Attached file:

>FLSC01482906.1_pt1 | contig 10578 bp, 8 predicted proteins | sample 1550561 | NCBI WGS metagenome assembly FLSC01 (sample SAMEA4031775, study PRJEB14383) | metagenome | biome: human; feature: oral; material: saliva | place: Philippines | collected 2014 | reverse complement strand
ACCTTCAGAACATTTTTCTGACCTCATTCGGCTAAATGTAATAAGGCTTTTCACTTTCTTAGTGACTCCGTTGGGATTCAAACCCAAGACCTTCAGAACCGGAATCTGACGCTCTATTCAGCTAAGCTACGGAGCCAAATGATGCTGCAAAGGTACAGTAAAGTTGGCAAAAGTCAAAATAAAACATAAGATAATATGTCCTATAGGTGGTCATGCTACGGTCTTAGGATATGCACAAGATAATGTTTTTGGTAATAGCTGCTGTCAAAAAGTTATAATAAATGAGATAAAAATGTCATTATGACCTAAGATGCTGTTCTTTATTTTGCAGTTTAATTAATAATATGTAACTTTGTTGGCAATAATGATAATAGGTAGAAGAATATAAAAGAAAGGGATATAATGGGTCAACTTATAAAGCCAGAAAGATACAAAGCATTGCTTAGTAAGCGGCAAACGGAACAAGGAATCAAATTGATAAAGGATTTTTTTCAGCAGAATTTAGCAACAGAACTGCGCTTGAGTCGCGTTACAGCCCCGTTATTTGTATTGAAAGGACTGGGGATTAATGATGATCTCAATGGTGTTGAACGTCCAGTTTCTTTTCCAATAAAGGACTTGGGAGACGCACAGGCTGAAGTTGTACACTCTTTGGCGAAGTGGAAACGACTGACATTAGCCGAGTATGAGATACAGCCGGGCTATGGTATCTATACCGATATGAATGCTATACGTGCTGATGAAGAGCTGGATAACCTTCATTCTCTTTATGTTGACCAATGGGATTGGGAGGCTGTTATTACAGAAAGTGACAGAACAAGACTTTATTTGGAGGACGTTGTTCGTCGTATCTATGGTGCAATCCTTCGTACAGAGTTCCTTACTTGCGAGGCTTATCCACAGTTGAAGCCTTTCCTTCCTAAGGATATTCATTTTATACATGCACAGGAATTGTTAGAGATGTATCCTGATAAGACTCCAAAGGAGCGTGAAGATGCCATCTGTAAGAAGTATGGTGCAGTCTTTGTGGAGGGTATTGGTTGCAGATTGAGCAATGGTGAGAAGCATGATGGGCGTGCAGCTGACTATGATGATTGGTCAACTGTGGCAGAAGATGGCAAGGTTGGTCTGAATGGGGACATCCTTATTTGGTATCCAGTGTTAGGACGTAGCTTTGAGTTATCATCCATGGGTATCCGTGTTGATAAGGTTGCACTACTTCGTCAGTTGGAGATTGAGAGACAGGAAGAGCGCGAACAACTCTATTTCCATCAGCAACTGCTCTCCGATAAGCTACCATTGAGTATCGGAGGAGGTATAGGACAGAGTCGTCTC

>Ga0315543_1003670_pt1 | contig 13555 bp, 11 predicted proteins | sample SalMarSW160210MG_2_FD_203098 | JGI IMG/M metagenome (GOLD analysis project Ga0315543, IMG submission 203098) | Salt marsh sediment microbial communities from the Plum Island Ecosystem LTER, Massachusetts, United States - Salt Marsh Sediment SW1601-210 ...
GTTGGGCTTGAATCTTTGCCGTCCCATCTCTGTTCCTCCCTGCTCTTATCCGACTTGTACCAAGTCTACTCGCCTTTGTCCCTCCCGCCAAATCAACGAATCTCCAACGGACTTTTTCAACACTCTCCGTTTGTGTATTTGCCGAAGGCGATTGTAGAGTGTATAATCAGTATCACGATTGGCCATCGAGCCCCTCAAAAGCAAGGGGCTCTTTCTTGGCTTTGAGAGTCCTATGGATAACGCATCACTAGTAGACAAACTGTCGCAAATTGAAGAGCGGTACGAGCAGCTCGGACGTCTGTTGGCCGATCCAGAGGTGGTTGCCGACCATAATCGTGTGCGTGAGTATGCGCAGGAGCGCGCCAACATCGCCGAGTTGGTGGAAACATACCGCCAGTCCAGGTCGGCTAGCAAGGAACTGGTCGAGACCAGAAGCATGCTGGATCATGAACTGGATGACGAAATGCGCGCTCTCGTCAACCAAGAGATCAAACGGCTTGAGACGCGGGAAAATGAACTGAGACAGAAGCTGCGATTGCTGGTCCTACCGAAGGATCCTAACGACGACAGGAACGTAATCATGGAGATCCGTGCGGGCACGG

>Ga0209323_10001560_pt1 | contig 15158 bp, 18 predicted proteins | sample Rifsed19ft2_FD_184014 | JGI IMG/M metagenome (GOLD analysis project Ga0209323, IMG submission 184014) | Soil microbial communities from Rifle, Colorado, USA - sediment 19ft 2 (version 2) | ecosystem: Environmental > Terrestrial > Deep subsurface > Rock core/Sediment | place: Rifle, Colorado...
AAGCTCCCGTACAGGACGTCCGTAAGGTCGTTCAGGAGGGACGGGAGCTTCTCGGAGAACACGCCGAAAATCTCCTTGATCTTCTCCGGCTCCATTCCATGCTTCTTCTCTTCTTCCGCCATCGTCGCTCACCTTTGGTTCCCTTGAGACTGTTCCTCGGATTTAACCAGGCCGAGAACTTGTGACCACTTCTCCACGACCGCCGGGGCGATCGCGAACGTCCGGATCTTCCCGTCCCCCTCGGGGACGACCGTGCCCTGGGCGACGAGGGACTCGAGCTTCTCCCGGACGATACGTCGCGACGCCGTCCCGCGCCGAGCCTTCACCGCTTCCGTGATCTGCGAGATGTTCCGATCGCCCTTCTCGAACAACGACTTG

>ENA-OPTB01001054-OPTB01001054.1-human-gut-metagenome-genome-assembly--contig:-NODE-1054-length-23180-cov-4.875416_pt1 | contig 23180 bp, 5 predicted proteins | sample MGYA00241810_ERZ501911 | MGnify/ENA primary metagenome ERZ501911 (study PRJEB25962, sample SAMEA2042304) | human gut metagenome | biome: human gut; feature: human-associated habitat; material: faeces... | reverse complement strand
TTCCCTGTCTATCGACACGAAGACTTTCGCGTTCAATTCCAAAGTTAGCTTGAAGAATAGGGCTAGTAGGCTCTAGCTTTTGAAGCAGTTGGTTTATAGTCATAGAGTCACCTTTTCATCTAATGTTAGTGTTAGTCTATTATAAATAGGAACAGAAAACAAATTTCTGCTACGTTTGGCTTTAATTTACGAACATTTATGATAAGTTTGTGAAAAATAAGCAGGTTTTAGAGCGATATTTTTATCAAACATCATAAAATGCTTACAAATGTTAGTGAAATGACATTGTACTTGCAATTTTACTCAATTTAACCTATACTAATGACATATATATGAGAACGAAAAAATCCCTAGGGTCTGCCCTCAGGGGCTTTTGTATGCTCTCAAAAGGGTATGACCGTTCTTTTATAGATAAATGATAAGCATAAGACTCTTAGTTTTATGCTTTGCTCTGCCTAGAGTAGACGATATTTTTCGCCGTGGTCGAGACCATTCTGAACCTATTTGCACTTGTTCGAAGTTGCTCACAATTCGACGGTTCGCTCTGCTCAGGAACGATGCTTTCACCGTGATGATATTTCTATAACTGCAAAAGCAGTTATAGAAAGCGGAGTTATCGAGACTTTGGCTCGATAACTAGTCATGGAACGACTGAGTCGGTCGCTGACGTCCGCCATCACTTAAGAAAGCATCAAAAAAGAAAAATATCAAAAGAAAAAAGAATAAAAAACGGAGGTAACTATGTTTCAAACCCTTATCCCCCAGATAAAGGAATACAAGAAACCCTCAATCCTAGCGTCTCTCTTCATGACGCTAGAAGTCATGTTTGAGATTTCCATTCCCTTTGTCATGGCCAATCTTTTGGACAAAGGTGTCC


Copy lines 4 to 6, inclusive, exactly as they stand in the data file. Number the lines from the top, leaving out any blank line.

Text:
GTTGGGCTTGAATCTTTGCCGTCCCATCTCTGTTCCTCCCTGCTCTTATCCGACTTGTACCAAGTCTACTCGCCTTTGTCCCTCCCGCCAAATCAACGAATCTCCAACGGACTTTTTCAACACTCTCCGTTTGTGTATTTGCCGAAGGCGATTGTAGAGTGTATAATCAGTATCACGATTGGCCATCGAGCCCCTCAAAAGCAAGGGGCTCTTTCTTGGCTTTGAGAGTCCTATGGATAACGCATCACTAGTAGACAAACTGTCGCAAATTGAAGAGCGGTACGAGCAGCTCGGACGTCTGTTGGCCGATCCAGAGGTGGTTGCCGACCATAATCGTGTGCGTGAGTATGCGCAGGAGCGCGCCAACATCGCCGAGTTGGTGGAAACATACCGCCAGTCCAGGTCGGCTAGCAAGGAACTGGTCGAGACCAGAAGCATGCTGGATCATGAACTGGATGACGAAATGCGCGCTCTCGTCAACCAAGAGATCAAACGGCTTGAGACGCGGGAAAATGAACTGAGACAGAAGCTGCGATTGCTGGTCCTACCGAAGGATCCTAACGACGACAGGAACGTAATCATGGAGATCCGTGCGGGCACGG

>Ga0209323_10001560_pt1 | contig 15158 bp, 18 predicted proteins | sample Rifsed19ft2_FD_184014 | JGI IMG/M metagenome (GOLD analysis project Ga0209323, IMG submission 184014) | Soil microbial communities from Rifle, Colorado, USA - sediment 19ft 2 (version 2) | ecosystem: Environmental > Terrestrial > Deep subsurface > Rock core/Sediment | place: Rifle, Colorado...
AAGCTCCCGTACAGGACGTCCGTAAGGTCGTTCAGGAGGGACGGGAGCTTCTCGGAGAACACGCCGAAAATCTCCTTGATCTTCTCCGGCTCCATTCCATGCTTCTTCTCTTCTTCCGCCATCGTCGCTCACCTTTGGTTCCCTTGAGACTGTTCCTCGGATTTAACCAGGCCGAGAACTTGTGACCACTTCTCCACGACCGCCGGGGCGATCGCGAACGTCCGGATCTTCCCGTCCCCCTCGGGGACGACCGTGCCCTGGGCGACGAGGGACTCGAGCTTCTCCCGGACGATACGTCGCGACGCCGTCCCGCGCCGAGCCTTCACCGCTTCCGTGATCTGCGAGATGTTCCGATCGCCCTTCTCGAACAACGACTTG